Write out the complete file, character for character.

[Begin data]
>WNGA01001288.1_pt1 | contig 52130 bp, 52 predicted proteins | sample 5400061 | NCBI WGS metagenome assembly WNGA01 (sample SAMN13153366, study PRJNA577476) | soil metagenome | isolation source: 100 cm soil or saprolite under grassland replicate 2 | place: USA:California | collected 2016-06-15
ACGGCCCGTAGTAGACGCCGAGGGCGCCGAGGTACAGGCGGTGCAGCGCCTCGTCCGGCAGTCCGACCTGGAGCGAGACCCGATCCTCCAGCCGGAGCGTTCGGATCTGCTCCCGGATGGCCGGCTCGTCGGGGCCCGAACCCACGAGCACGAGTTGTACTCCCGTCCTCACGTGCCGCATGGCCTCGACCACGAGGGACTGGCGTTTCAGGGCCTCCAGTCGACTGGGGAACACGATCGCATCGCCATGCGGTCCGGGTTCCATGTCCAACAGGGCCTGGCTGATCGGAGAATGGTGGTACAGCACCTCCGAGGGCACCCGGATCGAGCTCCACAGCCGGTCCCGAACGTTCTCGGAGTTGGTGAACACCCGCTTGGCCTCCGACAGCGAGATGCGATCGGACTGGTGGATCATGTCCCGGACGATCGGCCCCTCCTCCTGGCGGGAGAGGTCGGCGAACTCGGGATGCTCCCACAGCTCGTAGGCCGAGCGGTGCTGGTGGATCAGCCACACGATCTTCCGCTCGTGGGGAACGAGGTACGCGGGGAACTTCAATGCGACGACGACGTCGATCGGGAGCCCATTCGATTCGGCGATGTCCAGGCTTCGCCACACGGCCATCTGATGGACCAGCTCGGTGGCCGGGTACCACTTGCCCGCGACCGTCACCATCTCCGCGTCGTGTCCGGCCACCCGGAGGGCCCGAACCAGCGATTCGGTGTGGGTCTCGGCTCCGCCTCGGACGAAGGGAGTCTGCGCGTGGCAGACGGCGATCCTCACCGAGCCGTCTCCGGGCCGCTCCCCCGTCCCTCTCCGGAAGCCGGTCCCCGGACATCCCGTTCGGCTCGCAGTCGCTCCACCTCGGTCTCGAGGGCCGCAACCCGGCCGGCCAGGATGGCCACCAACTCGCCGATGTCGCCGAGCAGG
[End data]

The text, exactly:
>WNGA01001288.1_pt1 | contig 52130 bp, 52 predicted proteins | sample 5400061 | NCBI WGS metagenome assembly WNGA01 (sample SAMN13153366, study PRJNA577476) | soil metagenome | isolation source: 100 cm soil or saprolite under grassland replicate 2 | place: USA:California | collected 2016-06-15
ACGGCCCGTAGTAGACGCCGAGGGCGCCGAGGTACAGGCGGTGCAGCGCCTCGTCCGGCAGTCCGACCTGGAGCGAGACCCGATCCTCCAGCCGGAGCGTTCGGATCTGCTCCCGGATGGCCGGCTCGTCGGGGCCCGAACCCACGAGCACGAGTTGTACTCCCGTCCTCACGTGCCGCATGGCCTCGACCACGAGGGACTGGCGTTTCAGGGCCTCCAGTCGACTGGGGAACACGATCGCATCGCCATGCGGTCCGGGTTCCATGTCCAACAGGGCCTGGCTGATCGGAGAATGGTGGTACAGCACCTCCGAGGGCACCCGGATCGAGCTCCACAGCCGGTCCCGAACGTTCTCGGAGTTGGTGAACACCCGCTTGGCCTCCGACAGCGAGATGCGATCGGACTGGTGGATCATGTCCCGGACGATCGGCCCCTCCTCCTGGCGGGAGAGGTCGGCGAACTCGGGATGCTCCCACAGCTCGTAGGCCGAGCGGTGCTGGTGGATCAGCCACACGATCTTCCGCTCGTGGGGAACGAGGTACGCGGGGAACTTCAATGCGACGACGACGTCGATCGGGAGCCCATTCGATTCGGCGATGTCCAGGCTTCGCCACACGGCCATCTGATGGACCAGCTCGGTGGCCGGGTACCACTTGCCCGCGACCGTCACCATCTCCGCGTCGTGTCCGGCCACCCGGAGGGCCCGAACCAGCGATTCGGTGTGGGTCTCGGCTCCGCCTCGGACGAAGGGAGTCTGCGCGTGGCAGACGGCGATCCTCACCGAGCCGTCTCCGGGCCGCTCCCCCGTCCCTCTCCGGAAGCCGGTCCCCGGACATCCCGTTCGGCTCGCAGTCGCTCCACCTCGGTCTCGAGGGCCGCAACCCGGCCGGCCAGGATGGCCACCAACTCGCCGATGTCGCCGAGCAGG